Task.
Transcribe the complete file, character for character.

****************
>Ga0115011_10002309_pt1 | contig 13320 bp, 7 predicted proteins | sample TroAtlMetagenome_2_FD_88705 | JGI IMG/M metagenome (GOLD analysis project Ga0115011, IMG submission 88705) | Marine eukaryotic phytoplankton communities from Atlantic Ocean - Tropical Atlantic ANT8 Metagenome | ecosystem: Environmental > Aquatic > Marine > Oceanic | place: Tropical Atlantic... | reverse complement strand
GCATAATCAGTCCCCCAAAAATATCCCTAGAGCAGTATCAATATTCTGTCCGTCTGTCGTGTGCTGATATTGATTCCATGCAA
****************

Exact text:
>Ga0115011_10002309_pt1 | contig 13320 bp, 7 predicted proteins | sample TroAtlMetagenome_2_FD_88705 | JGI IMG/M metagenome (GOLD analysis project Ga0115011, IMG submission 88705) | Marine eukaryotic phytoplankton communities from Atlantic Ocean - Tropical Atlantic ANT8 Metagenome | ecosystem: Environmental > Aquatic > Marine > Oceanic | place: Tropical Atlantic... | reverse complement strand
GCATAATCAGTCCCCCAAAAATATCCCTAGAGCAGTATCAATATTCTGTCCGTCTGTCGTGTGCTGATATTGATTCCATGCAA